Change in behaviour

Trufsandash

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Looking for some advice please. We have a 5 month old boar who lost his partner just over a month ago. When they were small, he was so trusting. He allowed us to hold him for about an hour at a time and would happily stretch out and close his eyes on our laps. Since he lost his brother, he has become more skittish. He is very confident in his cage and comes out for floor time daily and will allow us to stroke him while he eats. He will even climb onto my lap if I have food but will jump off again the minute I try to touch him and when we hold him he will not sit still and is constantly scrabbling to get down! How do we get back to that gentle sleeping pig who used to love cuddles on our laps?
 

Swissgreys

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Welcome to the Forum
:wel:

Company of their own kind really is vital for having a happy and confident guinea pig.
I am sorry you lost his brother and it sounds like he does still love and trust you, but it also sounds like he would appreciate a friend of his own kind.
Maybe some boar dating to allow him to choose a new friend when you all feel ready?
 

Wiebke

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Looking for some advice please. We have a 5 month old boar who lost his partner just over a month ago. When they were small, he was so trusting. He allowed us to hold him for about an hour at a time and would happily stretch out and close his eyes on our laps. Since he lost his brother, he has become more skittish. He is very confident in his cage and comes out for floor time daily and will allow us to stroke him while he eats. He will even climb onto my lap if I have food but will jump off again the minute I try to touch him and when we hold him he will not sit still and is constantly scrabbling to get down! How do we get back to that gentle sleeping pig who used to love cuddles on our laps?
Hi and welcome

I am very sorry about your loss.
You can find helpful information and resources for yourself in this guide here: Human Bereavement: Grieving, Coping and Support Links for Guinea Pig Owners and Their Children

Guinea pigs are group animals that rely heavily on constant interaction and stimulation from their own kind. Guinea pig social interaction is much more complex than even researchers expected. The best and most loving ever present you can make him is a mate to make him happy again. Please keep in mind that the average healthy life span is 5-7 years. That is a very long time to spend all on their own...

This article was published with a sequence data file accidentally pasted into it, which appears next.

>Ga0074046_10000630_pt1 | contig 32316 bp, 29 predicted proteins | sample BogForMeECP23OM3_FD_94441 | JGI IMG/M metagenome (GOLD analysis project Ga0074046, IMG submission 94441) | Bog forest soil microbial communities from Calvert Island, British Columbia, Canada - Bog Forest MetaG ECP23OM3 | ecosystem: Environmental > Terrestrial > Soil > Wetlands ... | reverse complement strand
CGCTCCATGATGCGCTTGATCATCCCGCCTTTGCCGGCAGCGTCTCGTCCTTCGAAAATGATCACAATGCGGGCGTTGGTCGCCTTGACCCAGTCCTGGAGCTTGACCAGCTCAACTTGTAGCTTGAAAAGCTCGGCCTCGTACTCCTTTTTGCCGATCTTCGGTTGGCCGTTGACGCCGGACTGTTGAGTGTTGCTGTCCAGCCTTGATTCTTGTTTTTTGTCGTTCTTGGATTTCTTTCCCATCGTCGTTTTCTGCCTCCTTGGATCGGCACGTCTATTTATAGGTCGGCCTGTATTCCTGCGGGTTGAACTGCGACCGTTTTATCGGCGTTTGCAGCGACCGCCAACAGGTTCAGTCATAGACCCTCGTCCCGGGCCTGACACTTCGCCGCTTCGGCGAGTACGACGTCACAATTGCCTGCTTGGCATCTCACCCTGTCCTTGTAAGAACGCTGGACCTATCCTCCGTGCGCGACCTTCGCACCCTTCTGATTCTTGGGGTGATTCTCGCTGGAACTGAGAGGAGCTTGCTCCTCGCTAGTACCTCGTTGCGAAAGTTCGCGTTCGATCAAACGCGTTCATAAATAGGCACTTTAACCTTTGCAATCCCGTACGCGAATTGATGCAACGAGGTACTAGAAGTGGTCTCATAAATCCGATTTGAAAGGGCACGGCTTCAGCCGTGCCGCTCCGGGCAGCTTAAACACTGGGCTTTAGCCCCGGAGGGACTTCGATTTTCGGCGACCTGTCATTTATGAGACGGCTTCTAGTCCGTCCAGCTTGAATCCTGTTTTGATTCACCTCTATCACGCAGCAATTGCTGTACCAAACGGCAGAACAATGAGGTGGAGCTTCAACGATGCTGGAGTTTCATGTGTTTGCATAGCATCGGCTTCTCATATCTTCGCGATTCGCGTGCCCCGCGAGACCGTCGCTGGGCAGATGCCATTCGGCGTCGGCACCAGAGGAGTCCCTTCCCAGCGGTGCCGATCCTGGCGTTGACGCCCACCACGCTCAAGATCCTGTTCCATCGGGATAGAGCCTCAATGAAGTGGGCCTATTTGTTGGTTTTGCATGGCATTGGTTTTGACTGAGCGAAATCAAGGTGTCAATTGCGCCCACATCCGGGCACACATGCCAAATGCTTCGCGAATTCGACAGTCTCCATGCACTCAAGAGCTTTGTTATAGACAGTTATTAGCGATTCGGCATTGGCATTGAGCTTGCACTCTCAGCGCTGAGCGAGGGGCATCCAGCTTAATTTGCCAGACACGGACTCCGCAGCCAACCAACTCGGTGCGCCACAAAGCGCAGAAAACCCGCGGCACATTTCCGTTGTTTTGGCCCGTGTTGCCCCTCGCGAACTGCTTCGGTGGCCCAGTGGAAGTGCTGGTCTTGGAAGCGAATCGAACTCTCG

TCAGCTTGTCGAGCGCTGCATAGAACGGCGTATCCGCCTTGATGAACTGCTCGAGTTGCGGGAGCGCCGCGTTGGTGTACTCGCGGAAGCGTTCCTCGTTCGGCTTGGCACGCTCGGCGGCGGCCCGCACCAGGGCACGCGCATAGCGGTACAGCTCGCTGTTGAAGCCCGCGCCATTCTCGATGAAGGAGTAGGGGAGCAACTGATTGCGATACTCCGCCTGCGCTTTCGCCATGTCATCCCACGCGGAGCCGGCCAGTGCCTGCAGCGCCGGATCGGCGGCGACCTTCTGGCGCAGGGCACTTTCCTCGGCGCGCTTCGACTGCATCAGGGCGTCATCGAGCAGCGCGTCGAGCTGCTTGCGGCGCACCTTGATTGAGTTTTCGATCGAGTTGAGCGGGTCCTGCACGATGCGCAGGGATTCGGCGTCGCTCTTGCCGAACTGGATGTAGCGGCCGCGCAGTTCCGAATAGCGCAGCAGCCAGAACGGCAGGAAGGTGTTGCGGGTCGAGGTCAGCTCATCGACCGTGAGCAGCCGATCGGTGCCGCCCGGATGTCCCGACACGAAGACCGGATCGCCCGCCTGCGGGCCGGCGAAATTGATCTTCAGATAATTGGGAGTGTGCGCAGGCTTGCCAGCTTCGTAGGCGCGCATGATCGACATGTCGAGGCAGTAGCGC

Also accept that by default you are now at the receiving end of all his social needs.
However, since your boy is now a teenager coming up to the time when a life time high of testosterone is buzzing through his body, it is unlikely that you will get your little baby back; it is now growing up fast!
Looking After a Bereaved Guinea Pig
Single Guinea Pigs - Challenges and Responsibilities

Human-cavy interaction with respecting guinea pig social interactive body language and social concepts:
Understanding Prey Animal Instincts, Guinea Pig Whispering And Cuddling Tips
Who is the boss - your guinea pig or you?

Please take the time to read the comprehensive information in our boar guide. It contains a chapter on the different ages (including teenage) and what that means for boars as well as how to best go about companionship for single/bereaved boars.
A Comprehensive Guide to Guinea Pig Boars

All the best! Sadly human and cavy needs are never further out of sync than after the death of a piggy companion. It is a difficult period but there are ways around it as the various guides will show you. Please take the time to read them. You will find them hopefully very interesting and helpful!
 

Trufsandash

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Welcome to the Forum
:wel:

Company of their own kind really is vital for having a happy and confident guinea pig.
I am sorry you lost his brother and it sounds like he does still love and trust you, but it also sounds like he would appreciate a friend of his own kind.
Maybe some boar dating to allow him to choose a new friend when you all feel ready?
We have a sow reserved and we are just waiting for him to have his neutering operation. I am thinking of getting her a week after his op and having them with a divider in the cage for a week or 2 so that he can meet her before they go together.
 

Siikibam

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You have to wait 6 weeks post neuter before you can bond them. So the divider would have to be in for 5 weeks if you got her a week after he’s done.

Just make sure that he can’t escape to get in with her (nor the other way!) and also make sure they both have the minimum space they require. When is his op?
 

Piggies&buns

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:agr: This is correct. He cannot be put with her until six weeks after his operation otherwise before six weeks he can still get her pregnant.
 

Trufsandash

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You have to wait 6 weeks post neuter before you can bond them. So the divider would have to be in for 5 weeks if you got her a week after he’s done.

Just make sure that he can’t escape to get in with her (nor the other way!) and also make sure they both have the minimum space they require. When is his op?
His op is on 23rd Sept. I'm not too worried so much about having a litter of babies so not sure if the full 6 week separation is necessary. My concern is their health and if she gets pregnant too young. She will be around 10 weeks when we get her. I also worry if it will harm him to be sexually active after his operation.
 

Piggies&buns

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His op is on 23rd Sept. I'm not too worried so much about having a litter of babies so not sure if the full 6 week separation is necessary. My concern is their health and if she gets pregnant too young. She will be around 10 weeks when we get her. I also worry if it will harm him to be sexually active after his operation.